The point was to be “the average man”.
Branko Milanović is an economist specialised in development and inequality. His newest book is “Capitalism, Alone: The Future of the System That Rules the World”
This article is cross-posted from Branko Milanović’s blog
Several years ago in a conversation about politics and history, a friend asked me something about the durability of Tito’s regime in Yugoslavia (35 years). I cannot remember what was my answer, but I remember that he summarized it by saying that Tito must have been a charismatic leader. That statement struck me as odd. My friend lived in Argentina for a decade or more, and I thought that perhaps it came naturally to him to associate the long rule and popularity of leaders with their “charisma”. Yet, as far as Tito was concerned, no one could claim that he was a charismatic leader. Towards the end of his life, he was quite popular, liked by most, even adored by many—but “charismatic”: never.
That led me to think about the absence of charismatic figures among the second generation of communist leaders. For sure, communists had some charismatic leaders: Trotsky, partly Lenin, and surely Fidel Castro (but not Raul) come to mind. Even Mao—although I would like to treat him separately. But nobody else. Stalin was certainly not a charismatic leaders. Nor were the leaders whom I remember well from my youth: Todor Zhivkov, János Kádár, Gustav Husak, Walter Ulbricht, Władysław Gomułka were the greyest shade of grey. There is no crowd where they would stand out. Rather, they seem to have cultivated the desire for greyness and “averageness”. Others were not much better. Khrushchev was mercurial and often unpredictable, but not charismatic. And Brezhnev. Kosygin, Andropov, Chernenko were of the same grey-greyness variety. Jaruzelski stood out a bit, but this was because he was an unusually-looking communist leader: a military man with dark glasses. He looked more like an East European Pinochet than a communist leader. Ceauşescu was more known because of his independent foreign policies and crazy domestic policies, but he too was far from charismatic—as we can easily ascertain by watching his much replayed last speech at the Victoria square in Bucharest.
An easy answer to this absence of charisma or individuality is to point out that all post-revolutionary communist leaders were men of the “apparat”: skillful in bureaucratic machinations and back-room maneuvering. They did not need to appeal to the population, run in elections, gather votes. And bureaucratic organizations prefer greyish technocrats (like Kosygin and Kadar) or just grey people in general with no individuality (like the rest of the characters mentioned above). Reading recently David Halberstam’s “The best and the brightest”, I thought: was not McNamara, the man of the system, the same greyish-grey?; even if he was in certain intellectual ways probably more impressive than some on this list of communist “apparatchiks”.
Nonetheless, this bureaucratic explanation is neither sufficient not fully convincing. I think that there was another ideological explanation. When a friend mentioned Tito’s presumed charisma, I felt like correcting him, by saying that for communists charisma was never an ideologically desired property. No true communist leader would explain his popularity or longevity by “charisma”. “Charisma” and individual popularity were bourgeois inventions, good for class-based societies. Communist leaders were tools, playthings of history; individuals who just embodied the historical Geist. Thus ideally, and I think that this is a correct ideological frame within which to place their “greyness”, they as persons did not matter. What mattered was being on the right side of History and doing what the Party commanded. Every individualism, and even more so every flamboyant individualism, was suspicious. (My cousin who was a perfect Party man, scrupulously honest and dedicated, would never answer any personal questions directly: asked what are his plans regarding his work and life, he would invariably –and honestly—reply: “I have none. It will be as the comrades decide.”)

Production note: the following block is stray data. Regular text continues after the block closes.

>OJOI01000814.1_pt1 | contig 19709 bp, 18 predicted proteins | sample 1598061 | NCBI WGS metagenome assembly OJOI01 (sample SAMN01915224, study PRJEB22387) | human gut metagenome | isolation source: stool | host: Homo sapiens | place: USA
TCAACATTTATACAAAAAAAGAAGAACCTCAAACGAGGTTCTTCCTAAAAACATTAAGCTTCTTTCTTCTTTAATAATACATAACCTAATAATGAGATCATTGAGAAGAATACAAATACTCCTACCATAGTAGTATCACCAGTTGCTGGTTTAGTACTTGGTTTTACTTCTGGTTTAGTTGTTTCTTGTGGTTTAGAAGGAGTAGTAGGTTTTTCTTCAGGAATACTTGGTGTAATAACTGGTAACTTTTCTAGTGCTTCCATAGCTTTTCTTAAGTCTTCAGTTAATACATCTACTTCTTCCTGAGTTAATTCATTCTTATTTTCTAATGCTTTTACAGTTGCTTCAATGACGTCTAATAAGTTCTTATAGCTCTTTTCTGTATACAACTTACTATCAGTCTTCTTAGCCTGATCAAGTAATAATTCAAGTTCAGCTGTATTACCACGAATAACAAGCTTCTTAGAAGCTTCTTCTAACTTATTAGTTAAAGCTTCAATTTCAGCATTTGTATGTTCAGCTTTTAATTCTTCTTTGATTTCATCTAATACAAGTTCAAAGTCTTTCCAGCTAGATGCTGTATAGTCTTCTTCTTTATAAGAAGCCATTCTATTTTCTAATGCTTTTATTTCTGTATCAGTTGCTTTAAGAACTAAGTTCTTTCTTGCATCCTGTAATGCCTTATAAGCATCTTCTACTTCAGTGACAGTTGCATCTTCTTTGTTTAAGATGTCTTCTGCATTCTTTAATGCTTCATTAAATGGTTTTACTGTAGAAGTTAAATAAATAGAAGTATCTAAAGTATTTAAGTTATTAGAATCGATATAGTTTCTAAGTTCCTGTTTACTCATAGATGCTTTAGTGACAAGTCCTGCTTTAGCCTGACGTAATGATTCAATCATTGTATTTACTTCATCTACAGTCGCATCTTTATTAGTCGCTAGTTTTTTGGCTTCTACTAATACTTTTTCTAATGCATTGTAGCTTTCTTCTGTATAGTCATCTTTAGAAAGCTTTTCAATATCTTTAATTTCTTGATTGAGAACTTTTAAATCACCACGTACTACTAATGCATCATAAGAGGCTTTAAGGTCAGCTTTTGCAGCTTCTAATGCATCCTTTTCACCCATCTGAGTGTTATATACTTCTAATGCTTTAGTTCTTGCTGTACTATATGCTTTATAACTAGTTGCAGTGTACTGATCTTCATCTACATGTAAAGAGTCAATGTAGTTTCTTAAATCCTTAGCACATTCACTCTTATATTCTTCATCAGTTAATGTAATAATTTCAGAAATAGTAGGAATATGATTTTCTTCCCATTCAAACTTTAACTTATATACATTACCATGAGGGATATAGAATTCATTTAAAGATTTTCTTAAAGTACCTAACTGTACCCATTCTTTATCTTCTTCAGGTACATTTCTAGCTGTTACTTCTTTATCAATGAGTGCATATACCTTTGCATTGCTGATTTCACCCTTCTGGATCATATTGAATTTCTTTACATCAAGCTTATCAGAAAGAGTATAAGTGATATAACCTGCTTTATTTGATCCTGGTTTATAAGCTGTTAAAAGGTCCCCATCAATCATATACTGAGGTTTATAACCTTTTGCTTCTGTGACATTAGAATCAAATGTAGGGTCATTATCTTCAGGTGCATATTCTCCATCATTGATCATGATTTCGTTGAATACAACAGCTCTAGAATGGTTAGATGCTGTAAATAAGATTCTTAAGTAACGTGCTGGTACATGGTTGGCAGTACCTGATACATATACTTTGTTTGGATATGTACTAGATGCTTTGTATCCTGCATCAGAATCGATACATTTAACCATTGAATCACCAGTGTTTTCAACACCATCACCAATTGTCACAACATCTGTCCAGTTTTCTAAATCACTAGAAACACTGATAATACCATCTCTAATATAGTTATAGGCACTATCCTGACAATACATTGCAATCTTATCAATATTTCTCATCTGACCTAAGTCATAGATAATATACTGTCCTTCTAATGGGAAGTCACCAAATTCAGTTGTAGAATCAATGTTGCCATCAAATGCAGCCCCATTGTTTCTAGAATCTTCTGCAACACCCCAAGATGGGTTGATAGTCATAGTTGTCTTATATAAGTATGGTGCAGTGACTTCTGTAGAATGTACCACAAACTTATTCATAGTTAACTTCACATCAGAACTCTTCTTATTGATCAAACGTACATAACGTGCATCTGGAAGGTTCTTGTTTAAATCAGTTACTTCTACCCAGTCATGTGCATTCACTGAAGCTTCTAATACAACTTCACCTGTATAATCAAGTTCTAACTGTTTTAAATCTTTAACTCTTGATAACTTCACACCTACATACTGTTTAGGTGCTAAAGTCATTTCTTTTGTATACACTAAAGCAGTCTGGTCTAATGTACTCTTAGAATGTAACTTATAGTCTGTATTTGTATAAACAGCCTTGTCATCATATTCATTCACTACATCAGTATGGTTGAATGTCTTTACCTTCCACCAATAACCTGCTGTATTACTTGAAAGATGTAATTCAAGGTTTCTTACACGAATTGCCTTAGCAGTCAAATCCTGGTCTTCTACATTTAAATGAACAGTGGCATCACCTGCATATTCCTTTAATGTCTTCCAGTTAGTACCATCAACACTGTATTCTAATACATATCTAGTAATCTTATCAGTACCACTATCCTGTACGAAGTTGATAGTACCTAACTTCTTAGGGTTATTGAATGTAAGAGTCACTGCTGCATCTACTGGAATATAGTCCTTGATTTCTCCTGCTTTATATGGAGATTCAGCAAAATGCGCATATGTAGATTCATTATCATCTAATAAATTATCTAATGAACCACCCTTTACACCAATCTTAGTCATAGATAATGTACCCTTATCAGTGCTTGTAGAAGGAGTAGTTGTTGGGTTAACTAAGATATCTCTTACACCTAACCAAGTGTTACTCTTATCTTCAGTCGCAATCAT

The submission of individuality meant of course no place for charisma. This seems at first strange because some of these leaders—Stalin in particular, but also Tito, Enver Hoxha and Mao—enjoyed and encouraged a cult of personality but without claiming any charisma. History spoke through them.
Communist ideology was, fundamentally, an ideology of ordinary, working-class men and women. It was an ideology of masses. It thus frowned upon all displays of individualism and even favored an esthetic of ordinariness, of utilitarianism, of non-standing out in the crowd. Greyness of the leaders was exactly how ideologically the leaders should be: not any different from you and me, dressed in grey or brown, wearing dark shoes with thick soles, speaking softly, boringly and for a long time in a mixture of Marxist and economistic jargon that would put most listeners to sleep.
The point was to be “the average man”.
There was a distinct communist aesthetic of greyness and drabness, derived from the ideology of “averageness” and levelling, where what may be judged as colorless and dull was precisely what was sought. Every aesthetic is deeply subjective. There is no reason to believe that an aesthetic of grey, dusty colors is inferior to the aesthetic of a rainbow. What is often ridiculed or criticized as lack of elegance or aesthetics in leaders, clothing, apartment buildings, and perhaps art in general is the application of foreign (to communist ideology) aesthetic criteria. The conventional ugliness of communist constructions was not a defect. It was something that was desired. It was an alternative aesthetic where nothing would ever stand out. The grey leaders were beautiful—on their own terms.
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